"I didn't expect this kind of event would be held at a guesthouse," said Annick Cousineau, 28, from Canada. "The atmosphere here is like a family. I stayed at a guesthouse in Australia shortly before I came here, but they just handed me a bed sheet, and that's it."
Pongyi holds such events once or twice a month to let guests and locals communicate with each other and have visitors learn Japanese culture. The guesthouse was remodeled from a kimono shop built around 100 years ago. Although it accommodates only 11 people, Pongyi was ranked 12th in the 2013 ranking of accommodation popular among foreign travelers in the nation, according to TripAdvisor, the world's largest travel site.
The staffers of the guesthouse keep their guests updated with travel information, including local events, so they can explore Kanazawa, Pongyi owner Masaki Yokokawa said.
"Kanazawa locals were not so friendly at the beginning, but they like welcoming visitors because they love Kanazawa, and have pride in living here," said Yokokawa, 53, who moved from Tokyo.
At the beginning, he said people around the guesthouse seemed wary of him. However, he began to feel their kindness as they gradually warmed to him and helped him in many ways, such as offering free vegetables and teaching tea ceremony at Pongyi's seasonal events.
"I want tourists to feel the warm hearts of Kanazawa locals by talking to them and staying in places like this," Yokokawa said.
Fascinating world of geisha
Hanako Baba is an okami female master of a popular teahouse - a place where geisha entertain guests - in Kanazawa. In her teahouse, new events began since November last year, in which visitors can enjoy seeing geisha dance and sing introductions by Baba in English.
The following is an excerpt of an interview with Baba.
The teahouse is a mysterious place for many people, so I decided to open the door of the secret house in an effort to illuminate the beauty of geisha and their fantastic performances in such a beautiful space.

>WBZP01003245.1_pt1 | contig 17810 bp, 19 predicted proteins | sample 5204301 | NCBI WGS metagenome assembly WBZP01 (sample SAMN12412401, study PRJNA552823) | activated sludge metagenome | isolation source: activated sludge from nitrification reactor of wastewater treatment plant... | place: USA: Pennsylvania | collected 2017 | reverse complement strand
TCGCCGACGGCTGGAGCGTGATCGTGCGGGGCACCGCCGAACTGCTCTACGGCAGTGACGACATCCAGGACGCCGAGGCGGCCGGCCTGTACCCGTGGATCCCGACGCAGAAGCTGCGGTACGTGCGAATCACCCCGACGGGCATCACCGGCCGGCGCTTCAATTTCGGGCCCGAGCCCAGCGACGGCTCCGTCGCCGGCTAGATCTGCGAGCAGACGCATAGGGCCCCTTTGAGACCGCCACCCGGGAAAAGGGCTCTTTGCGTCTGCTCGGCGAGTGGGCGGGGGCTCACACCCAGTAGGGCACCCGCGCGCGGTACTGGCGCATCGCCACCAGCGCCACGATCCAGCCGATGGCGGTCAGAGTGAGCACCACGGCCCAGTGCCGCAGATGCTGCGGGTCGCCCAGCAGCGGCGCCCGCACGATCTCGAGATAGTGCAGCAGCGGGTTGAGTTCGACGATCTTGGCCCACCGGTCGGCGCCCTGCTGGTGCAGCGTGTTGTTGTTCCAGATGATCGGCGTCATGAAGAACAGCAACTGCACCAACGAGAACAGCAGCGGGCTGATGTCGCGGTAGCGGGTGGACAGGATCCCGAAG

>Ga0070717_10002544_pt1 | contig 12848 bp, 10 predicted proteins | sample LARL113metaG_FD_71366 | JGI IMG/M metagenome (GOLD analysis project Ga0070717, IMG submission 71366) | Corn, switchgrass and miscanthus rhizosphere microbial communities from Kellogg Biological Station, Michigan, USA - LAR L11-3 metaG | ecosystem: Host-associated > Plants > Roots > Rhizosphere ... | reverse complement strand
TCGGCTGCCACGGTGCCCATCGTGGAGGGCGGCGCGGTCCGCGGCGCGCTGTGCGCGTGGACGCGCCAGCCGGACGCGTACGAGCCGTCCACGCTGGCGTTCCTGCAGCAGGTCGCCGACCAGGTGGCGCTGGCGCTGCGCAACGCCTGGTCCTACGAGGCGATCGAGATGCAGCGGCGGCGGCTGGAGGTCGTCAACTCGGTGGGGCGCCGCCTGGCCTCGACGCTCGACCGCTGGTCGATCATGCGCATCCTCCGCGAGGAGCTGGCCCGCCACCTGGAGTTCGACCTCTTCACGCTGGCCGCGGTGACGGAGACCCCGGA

I had worked as a ground staff member at a major airline company for seven years before I became an okami, after marrying the owner of the teahouse. However, I was just following the company's manual when I dealt with foreign customers in English back then.
Several years ago I started brushing up my English as customers from overseas began increasing here. They always ask me many questions such as "How do you wear a kimono?" "How many kimono do you have?" It's impressive that foreign people are interested in Japanese culture much more than we think.
It's actually hard for me to host the 1.5-hour show in English. I sometimes skip parts of the script that I prepared, have my English tutor rewrite it and then practice that. Still, I think it's important to explain this wonderful culture in my own words.
The opening of the Hokuriku Shinkansen line will definitely bring more visitors to Kanazawa. While I am preserving the tradition, I want more people to learn about the attractions of this city.
The event "Spring Geisha Evening in Kanazawa," organised by the Kanazawa Night Tourism Research Association, will be held every Wednesday and Friday night until May 8. For further details, please visit: